What people ask me: Isn’t Christianity based on fear and guilt?
I once had the fascinating experience of visiting some of England’s cathedrals with my children. While they were too young to fully appreciate the history and images carved in stone, they could “feel” the atmosphere of a cathedral. My daughter particularly talked about the spooky cathedrals and the beauties. The scariest often featured images or carvings of souls being dammed up and falling into the pit of hell. Fear and judgment were the central motives.
It was sometimes difficult for me, as a theologian, to make much connection between what the children were seeing and the Christian gospel.
So in that spirit, may I apologize to all of you who have been turned off by Christianity because you have experienced a culture of fear and judgment in the church. Fear and judgment are not central tenets of Christianity. The word “gospel” literally means “good news,” and that is (or should be) the central theme of the church.
When Jesus came to earth to pay the price for our sins that would otherwise lead us away from God, it was an unparalleled act of love. The gospel is a story of rescue, and that is very good news. Moreover, it should be noted that the The subject Jesus preached about more than anything else was “the kingdom of God,” and the fact that its eternal benefits were now available to all if they chose to accept it.
Jesus was not shy about the reality of God’s judgment and our ability to disqualify ourselves from the destiny God intended for us, but the whole tenor of his teaching was the “good news” of God seeking to restore a broken relationship. with us and his creation, and to give us a future. As such, it is the theme that should characterize the culture of the Church.
…some of that fear and judgment may have washed over you and pulled you away from Christianity.
It is worth thinking for a moment how these medieval horrors, some still perpetuated in the main churches, came to infiltrate the church.
The fifth-century theologian, Saint Augustine, is partly to blame. He wrote some profound things, but he also had a well-developed hatred of his own sinfulness – and that came out of his theology. Augustine promoted the idea that everyone is born a sinner and that some people were predestined to judgment and hell. Only a minority had been chosen for salvation.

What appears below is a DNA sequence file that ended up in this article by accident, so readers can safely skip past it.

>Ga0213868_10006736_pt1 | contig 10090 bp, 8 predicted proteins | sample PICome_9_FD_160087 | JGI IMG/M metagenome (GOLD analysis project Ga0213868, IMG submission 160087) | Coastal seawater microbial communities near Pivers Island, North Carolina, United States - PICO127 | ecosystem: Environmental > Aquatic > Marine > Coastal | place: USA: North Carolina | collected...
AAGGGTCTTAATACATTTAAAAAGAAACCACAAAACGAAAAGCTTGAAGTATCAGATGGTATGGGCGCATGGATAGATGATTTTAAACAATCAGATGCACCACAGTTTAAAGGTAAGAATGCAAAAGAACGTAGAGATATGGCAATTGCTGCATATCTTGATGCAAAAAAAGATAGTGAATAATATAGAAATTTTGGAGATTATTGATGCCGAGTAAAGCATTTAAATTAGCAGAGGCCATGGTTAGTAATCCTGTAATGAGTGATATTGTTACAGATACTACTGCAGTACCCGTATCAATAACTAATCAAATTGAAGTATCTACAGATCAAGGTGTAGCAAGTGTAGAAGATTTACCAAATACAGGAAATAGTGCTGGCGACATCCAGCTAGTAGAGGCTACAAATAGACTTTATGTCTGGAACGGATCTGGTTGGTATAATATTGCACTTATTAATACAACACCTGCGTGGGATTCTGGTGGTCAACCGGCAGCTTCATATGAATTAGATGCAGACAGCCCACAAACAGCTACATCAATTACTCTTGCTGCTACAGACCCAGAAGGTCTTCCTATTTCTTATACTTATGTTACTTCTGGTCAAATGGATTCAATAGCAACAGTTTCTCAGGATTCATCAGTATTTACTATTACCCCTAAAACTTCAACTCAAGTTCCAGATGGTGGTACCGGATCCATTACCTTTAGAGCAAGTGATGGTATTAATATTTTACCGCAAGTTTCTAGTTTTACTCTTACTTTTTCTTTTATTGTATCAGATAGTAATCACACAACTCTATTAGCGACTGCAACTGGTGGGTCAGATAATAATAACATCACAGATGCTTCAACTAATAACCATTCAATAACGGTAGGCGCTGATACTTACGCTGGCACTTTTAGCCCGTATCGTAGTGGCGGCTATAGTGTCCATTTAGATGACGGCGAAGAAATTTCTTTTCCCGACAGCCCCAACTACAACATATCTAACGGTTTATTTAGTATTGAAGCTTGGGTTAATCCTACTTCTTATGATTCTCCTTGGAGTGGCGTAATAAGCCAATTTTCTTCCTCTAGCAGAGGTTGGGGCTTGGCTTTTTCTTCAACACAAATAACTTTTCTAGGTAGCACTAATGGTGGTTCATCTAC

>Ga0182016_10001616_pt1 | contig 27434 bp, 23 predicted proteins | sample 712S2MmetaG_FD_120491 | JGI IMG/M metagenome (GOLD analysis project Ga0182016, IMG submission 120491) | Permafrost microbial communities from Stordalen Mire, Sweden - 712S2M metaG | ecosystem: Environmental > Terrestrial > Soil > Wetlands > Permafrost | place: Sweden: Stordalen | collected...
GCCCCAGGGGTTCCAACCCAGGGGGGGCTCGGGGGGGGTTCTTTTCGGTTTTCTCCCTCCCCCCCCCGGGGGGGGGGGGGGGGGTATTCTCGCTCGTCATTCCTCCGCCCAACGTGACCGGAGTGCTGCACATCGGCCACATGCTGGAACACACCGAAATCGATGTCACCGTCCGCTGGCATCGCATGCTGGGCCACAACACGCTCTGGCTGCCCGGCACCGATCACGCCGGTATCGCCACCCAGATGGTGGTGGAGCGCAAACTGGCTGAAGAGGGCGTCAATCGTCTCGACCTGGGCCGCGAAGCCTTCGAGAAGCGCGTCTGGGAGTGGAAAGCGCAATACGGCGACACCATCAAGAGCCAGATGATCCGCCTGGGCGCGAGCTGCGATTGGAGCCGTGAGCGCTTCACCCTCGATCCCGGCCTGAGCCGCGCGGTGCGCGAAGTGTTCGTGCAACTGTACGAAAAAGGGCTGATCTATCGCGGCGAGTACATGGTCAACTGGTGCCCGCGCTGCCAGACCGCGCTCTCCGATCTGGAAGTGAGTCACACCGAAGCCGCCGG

His ideas were picked up by the institutional church, not least because they strengthened the level of control the church had over society. As a result, fear appeared in many cathedrals in England and Europe.
The 16th century Reformation resulted in the separation of the Protestant Church from the Roman Catholic Church. You might think this would have resulted in a softening of the “fear” aspect of the church culture. Alas, that was not the case. The teaching of the reformer John Calvin (particularly as it hardened in the hands of his followers) enshrined the idea that God had predestined certain people to hell. As such, both the Catholic and Protestant branches of the church are guilty of overemphasizing fear.
And some of that fear and judgment may have trickled down to you and pulled you away from Christianity. If so, I am deeply sorry. What you should have encountered was “good news” and hope. The central reality of Christianity is God and his love for you. God was ready to sacrifice himself to win you back to him.
This is the gospel story…and this is the message I want to leave with you.
All of the above does not mean that God does not judge. He does, and we should be deeply grateful to him. It would be terrible if there was no justice at the end of time. And it would be disconcerting if there were no moral standard that guarantees what is “good”. The yardstick by which God measures what is good and what is just is himself. Anything that does not match his characteristics must be judged by God and killed, because it opposes all that he is. God will not allow cruelty, selfishness and evil to go unchallenged in his kingdom.
The good news, of course, is that Christians are the ones who allowed Jesus to pay the price for their sins, which would otherwise exclude them from the presence of God.
And that’s good news.